Scaffolding with Wicket

What I like least in web development is to write simple CRUD editors. These no-brainer lists and forms without any logic or other fun stuff, that are needed just for data entry or administration of a web application. I don’t talk about any of these fancy client-facing editors that contain the juice of the application but the simple database-to-model-to-browser-to-model-to-database-workhorses that do the heavy lifting in the background. Other frameworks or programming languages try to help you writing these by providing scaffolding methods that either create those forms on the fly at runtime or by using code generators. There are a couple or attempts to do this with Wicket but none that suited my needs.

Searching for solutions I found Wicketopia, Wicket RAD, Wicket CRUD and Databinder.net. All of them have issues that prevent me from using them.

  • Wicketopia looks like the most promising solution and I even used it for some time despite the fact that it initially includes its own copy of Wicket and Spring forcing you to fight your way through some rather nasty pom.xml-related magic. The solution is quite heavy-weighted, doing it’s own JPA-persistence and Spring Security and works as a plugin to your Wicket application. Mails to the mailing list remain unanswered even after about 1 year (as of April 2012) and the latest version I could find was still based on Wicket 1.4.x and thus incompatible to any Wicket 1.5.x application. Furthermore the project is hosted at two different locations (sourceforge and github with github being the more recently updated one)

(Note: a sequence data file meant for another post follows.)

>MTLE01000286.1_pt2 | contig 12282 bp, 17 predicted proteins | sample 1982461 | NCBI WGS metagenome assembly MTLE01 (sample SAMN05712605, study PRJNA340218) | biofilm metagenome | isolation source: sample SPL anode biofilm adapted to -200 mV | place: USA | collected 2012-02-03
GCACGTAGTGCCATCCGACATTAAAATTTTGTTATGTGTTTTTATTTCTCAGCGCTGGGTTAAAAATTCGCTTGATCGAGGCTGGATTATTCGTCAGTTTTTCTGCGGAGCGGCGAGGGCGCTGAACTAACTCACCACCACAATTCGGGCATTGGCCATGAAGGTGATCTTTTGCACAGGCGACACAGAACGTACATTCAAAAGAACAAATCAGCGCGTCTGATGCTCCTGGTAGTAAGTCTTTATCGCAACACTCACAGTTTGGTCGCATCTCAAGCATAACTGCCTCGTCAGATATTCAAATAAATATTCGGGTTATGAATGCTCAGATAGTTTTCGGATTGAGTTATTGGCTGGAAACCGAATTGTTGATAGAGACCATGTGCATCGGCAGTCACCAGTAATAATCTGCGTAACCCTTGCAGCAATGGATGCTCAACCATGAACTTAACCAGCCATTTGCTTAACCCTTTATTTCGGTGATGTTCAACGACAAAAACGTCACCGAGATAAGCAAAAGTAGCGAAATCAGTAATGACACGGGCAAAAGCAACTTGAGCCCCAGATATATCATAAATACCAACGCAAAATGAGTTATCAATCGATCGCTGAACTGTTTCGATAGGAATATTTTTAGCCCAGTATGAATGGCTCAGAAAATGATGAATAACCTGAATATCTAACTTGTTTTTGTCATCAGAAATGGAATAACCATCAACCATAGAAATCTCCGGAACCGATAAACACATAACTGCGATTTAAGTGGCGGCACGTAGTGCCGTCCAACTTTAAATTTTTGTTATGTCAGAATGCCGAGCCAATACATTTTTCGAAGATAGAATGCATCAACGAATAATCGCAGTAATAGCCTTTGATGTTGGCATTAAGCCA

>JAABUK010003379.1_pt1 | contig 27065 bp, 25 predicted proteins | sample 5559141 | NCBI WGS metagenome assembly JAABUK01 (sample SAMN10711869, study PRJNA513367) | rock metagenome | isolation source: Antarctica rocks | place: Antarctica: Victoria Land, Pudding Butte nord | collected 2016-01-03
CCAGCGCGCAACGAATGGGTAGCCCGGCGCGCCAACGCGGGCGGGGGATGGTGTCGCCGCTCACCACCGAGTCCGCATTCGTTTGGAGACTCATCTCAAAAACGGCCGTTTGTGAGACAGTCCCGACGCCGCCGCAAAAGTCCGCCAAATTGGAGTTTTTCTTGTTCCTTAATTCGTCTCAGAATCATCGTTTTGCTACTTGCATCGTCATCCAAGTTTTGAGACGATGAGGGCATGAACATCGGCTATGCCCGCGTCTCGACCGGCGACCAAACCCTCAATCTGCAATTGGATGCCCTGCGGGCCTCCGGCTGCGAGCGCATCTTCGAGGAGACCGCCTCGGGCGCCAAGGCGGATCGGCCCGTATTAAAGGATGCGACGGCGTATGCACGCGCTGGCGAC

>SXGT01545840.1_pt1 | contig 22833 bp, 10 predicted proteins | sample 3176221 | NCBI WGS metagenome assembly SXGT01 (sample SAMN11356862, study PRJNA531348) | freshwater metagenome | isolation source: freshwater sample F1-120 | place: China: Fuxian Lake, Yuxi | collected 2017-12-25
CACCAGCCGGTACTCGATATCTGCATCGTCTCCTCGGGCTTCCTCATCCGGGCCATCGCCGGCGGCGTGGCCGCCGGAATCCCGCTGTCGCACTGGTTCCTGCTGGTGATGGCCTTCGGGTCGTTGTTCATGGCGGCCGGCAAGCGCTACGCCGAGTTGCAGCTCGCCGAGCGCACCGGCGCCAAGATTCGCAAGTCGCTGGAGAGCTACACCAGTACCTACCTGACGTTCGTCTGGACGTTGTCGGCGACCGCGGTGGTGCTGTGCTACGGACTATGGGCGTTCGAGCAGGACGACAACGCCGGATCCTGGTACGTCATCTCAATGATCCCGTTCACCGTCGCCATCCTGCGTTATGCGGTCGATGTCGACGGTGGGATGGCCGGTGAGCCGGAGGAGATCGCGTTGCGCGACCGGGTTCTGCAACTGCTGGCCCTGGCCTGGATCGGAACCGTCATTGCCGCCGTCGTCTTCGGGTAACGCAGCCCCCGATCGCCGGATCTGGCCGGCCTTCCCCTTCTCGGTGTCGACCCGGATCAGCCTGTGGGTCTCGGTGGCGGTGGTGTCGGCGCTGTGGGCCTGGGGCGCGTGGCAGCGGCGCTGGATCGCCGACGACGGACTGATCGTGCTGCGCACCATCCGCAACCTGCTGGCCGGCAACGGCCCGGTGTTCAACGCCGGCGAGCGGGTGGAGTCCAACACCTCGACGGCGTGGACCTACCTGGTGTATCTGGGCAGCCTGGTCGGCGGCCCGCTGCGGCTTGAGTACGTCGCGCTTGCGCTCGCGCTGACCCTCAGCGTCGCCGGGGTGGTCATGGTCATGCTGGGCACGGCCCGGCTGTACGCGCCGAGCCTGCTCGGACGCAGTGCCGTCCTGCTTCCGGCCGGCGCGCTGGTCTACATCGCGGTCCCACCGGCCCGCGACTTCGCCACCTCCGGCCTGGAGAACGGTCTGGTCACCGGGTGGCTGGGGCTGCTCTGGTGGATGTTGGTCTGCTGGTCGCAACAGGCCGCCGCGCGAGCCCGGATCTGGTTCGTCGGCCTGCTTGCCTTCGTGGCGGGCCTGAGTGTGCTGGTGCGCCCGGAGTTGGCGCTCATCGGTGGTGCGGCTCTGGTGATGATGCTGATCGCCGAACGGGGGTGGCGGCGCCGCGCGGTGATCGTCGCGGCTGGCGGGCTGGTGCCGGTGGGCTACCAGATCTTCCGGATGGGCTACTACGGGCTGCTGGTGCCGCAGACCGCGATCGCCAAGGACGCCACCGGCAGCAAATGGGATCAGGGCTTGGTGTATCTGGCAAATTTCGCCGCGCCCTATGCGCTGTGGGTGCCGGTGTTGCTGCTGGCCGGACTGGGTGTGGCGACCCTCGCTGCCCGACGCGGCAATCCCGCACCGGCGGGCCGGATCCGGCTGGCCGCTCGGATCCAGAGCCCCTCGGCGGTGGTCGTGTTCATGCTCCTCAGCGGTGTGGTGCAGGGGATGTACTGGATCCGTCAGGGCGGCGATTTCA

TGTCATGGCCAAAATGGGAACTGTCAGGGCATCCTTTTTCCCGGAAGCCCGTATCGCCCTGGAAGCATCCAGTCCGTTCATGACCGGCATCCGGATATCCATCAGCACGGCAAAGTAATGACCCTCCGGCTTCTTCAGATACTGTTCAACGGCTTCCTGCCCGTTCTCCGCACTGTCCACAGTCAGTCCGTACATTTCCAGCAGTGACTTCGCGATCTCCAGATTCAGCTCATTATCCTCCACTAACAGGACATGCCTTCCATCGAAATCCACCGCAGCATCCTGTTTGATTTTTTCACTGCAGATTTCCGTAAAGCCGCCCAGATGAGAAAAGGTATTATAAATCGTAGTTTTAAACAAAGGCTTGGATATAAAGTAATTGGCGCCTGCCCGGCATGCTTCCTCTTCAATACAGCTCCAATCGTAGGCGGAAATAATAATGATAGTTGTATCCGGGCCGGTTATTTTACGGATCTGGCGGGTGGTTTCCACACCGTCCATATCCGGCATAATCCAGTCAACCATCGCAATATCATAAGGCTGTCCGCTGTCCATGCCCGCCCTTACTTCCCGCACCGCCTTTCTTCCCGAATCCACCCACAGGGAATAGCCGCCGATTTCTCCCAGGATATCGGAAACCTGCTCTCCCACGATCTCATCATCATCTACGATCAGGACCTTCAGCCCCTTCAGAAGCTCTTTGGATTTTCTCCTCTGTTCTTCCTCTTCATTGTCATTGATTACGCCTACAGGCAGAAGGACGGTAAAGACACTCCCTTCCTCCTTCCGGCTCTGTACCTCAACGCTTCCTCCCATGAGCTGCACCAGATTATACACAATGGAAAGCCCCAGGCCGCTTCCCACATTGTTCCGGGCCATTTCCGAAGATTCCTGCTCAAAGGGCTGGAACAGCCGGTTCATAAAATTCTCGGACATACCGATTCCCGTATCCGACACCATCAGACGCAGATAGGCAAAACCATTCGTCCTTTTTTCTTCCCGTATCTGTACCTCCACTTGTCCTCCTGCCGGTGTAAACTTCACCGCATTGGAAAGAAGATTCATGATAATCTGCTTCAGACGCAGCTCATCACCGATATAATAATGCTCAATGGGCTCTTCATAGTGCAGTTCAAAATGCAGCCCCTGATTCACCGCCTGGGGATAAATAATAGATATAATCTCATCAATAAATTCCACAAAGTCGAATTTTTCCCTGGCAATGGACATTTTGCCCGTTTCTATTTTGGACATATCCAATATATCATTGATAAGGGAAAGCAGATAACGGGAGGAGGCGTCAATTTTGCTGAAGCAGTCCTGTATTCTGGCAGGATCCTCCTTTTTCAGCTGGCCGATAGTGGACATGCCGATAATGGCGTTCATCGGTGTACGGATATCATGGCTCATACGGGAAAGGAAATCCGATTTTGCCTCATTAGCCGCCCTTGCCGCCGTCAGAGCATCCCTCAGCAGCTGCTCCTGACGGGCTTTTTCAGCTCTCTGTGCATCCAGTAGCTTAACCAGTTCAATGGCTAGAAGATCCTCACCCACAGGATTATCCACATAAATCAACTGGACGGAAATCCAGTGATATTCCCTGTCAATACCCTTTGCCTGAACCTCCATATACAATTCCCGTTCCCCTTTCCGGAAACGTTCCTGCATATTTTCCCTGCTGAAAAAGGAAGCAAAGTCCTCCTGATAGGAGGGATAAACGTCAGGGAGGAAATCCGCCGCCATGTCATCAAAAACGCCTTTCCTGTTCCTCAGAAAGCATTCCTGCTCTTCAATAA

• Wicket RAD looks pretty dead to me. It was last updated 18 Month ago and is thus not supporting wicket 1.5
  • Wicket CRUD is more a concept of proof than a production ready solution and dated back to Feb. 2006 targeting a snapshot of Wicket 1.2. So this seems more like a educational effort.
  • Databinder.net has been moved to github and hasn’t been updated in two years. Instead it has been forked to death with this fork seeming to be the most active one. I didn’t actually try to use databinder because it looks like a pretty disorganized single-person-driven approach. At my former employer we used databinder only to provide Hibernate Sessions, which doesn’t feel right…

Following the advice from Martijn Dashorst on [stackoverflow](http://stackoverflow.com/questions/9997688/scaffolding-in-wicket, I decided to add to the disorganized-singe-person-approaches and invent my own version of scaffolding for Wicket.